|Location Map ( geo)|
The River Morar is reputedly the shortest river in Scotland, possibly the British Isles. More of it is a tidal estuary than a fresh water river, and yet there are 4 bridge sites along it. In addition to the Railway Viaduct, the A830 and B8008 road bridges, there is also the remains of an even older road bridge.
The old bridge that now carries the B8008 into Morar would appear to have been reconstructed at some point, and itself is a replacement for an earlier structure a little further downstream. The bridge we see today is carried by modern steel girders, possibly installed in 1994 when the new bridge opened, carrying a steel deck with metal barrier parapets. The girders are supported by two concrete piers set in the river bed, which appear to date back maybe as early as the 1930s. There is also a steel pedestrian walkway cantilevered out on the western side.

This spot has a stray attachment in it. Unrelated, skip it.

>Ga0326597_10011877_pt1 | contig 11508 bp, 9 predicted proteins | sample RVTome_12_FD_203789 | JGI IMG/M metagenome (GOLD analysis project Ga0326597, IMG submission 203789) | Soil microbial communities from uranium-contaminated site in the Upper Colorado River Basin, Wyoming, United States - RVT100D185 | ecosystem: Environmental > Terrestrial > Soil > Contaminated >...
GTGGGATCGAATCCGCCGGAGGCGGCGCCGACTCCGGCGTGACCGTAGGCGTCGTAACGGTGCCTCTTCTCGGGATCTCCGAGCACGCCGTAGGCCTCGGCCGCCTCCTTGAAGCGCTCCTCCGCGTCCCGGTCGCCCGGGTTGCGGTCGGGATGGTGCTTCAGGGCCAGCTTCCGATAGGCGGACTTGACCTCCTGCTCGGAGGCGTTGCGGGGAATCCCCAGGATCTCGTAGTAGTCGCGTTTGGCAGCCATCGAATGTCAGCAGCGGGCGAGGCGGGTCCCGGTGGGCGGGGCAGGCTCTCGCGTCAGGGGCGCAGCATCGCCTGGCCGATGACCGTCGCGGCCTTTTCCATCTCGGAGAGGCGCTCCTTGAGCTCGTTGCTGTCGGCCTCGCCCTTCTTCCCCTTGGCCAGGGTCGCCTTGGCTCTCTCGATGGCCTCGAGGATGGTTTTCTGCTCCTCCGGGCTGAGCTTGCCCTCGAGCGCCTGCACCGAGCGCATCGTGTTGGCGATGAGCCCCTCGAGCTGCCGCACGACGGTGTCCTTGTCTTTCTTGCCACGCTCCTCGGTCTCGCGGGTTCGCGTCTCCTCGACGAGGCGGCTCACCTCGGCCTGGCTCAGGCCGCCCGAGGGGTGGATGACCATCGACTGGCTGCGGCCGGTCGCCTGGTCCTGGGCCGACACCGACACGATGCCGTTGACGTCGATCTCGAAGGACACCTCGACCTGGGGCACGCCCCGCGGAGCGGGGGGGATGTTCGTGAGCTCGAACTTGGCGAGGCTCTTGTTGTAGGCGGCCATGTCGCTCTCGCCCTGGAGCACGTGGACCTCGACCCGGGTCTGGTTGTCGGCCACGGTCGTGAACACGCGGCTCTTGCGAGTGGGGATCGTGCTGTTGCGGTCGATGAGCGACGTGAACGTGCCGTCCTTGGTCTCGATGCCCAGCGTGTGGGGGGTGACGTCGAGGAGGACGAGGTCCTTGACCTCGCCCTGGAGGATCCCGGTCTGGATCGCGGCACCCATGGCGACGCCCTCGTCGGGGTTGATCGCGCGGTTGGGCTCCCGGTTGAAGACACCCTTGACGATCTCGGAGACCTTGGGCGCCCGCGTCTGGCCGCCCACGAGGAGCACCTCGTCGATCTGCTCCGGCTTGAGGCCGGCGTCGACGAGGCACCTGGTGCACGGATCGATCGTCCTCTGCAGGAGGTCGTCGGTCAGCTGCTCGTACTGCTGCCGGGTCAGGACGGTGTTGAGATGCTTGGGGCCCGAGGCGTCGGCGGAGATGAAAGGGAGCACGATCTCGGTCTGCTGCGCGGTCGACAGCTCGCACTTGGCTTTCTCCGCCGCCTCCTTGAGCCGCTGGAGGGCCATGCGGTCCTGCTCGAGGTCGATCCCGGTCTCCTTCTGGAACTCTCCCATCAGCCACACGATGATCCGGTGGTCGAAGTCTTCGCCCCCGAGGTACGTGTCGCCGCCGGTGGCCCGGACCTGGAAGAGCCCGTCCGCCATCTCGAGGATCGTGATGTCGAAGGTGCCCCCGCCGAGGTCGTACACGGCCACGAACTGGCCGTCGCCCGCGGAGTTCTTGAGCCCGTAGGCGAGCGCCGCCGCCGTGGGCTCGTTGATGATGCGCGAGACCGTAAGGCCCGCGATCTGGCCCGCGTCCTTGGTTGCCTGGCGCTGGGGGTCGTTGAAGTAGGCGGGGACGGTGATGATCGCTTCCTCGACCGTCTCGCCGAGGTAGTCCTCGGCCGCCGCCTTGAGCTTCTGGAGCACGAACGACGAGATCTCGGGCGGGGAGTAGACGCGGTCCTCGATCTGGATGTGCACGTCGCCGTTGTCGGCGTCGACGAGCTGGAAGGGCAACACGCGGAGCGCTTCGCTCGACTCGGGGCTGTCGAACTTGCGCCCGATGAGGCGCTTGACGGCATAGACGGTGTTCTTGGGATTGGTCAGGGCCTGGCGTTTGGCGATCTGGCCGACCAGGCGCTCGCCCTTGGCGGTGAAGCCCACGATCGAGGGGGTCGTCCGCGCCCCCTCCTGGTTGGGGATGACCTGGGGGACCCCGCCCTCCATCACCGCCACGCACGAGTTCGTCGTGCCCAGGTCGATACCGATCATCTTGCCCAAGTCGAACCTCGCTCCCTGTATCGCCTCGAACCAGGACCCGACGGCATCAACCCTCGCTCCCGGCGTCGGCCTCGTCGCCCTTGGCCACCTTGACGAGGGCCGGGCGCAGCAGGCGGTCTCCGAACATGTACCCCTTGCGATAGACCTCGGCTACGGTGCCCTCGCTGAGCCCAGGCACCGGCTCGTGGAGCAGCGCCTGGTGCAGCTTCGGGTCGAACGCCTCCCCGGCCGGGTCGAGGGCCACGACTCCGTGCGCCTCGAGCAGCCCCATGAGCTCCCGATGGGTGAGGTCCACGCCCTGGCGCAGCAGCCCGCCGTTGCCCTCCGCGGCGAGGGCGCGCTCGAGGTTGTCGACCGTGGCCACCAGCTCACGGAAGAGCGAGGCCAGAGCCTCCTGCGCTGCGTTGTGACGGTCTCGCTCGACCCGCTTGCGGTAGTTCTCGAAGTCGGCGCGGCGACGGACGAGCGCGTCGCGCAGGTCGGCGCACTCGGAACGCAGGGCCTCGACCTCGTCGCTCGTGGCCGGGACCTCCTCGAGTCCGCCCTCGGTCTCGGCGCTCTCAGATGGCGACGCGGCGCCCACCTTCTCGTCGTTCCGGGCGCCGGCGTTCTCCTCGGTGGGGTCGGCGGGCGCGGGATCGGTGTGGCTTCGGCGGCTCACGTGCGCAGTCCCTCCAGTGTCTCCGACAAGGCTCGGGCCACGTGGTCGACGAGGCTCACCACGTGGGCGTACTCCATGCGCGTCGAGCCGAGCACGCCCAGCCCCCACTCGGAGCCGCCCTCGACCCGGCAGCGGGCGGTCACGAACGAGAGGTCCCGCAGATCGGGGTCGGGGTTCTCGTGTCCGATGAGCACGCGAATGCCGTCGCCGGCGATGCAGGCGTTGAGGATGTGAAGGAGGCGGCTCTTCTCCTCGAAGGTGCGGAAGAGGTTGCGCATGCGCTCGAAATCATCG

It is easy to see why the road was diverted away from this old bridge when the Morar Bypass was built, as it is a narrow structure, with sharp bends at either end, the northern one threading its way through an arch of the railway viaduct as it goes. There is still a large tarmac area at this end signed for large vehicles to manouvere.
A little downstream from the old bridge is a stone pier set on the south bank of the river. Hidden in undergrowth on the northern bank, it is possible to identify a ledge above the river which bears all the hallmarks of once having been a road. From what little remains it would be difficult to identify a date more accurate than 'probably 19th Century'!
The New Bridge
In 1994, the Morar bypass was opened to take the trunk A830 away from the narrow road through the village. As the old bridge is also narrow and twisty, while the new bridge carries the wide road in a straight line across the River Morar.
As the road now crosses the river below high tide level, it is a much longer bridge that has been constructed, taking four lengthy spans to cross the river and beaches either side. The three pairs of piers sit in the river, carrying the concrete deck across at a height which allows boats to pass underneath and reach the tidal pool between the two bridges.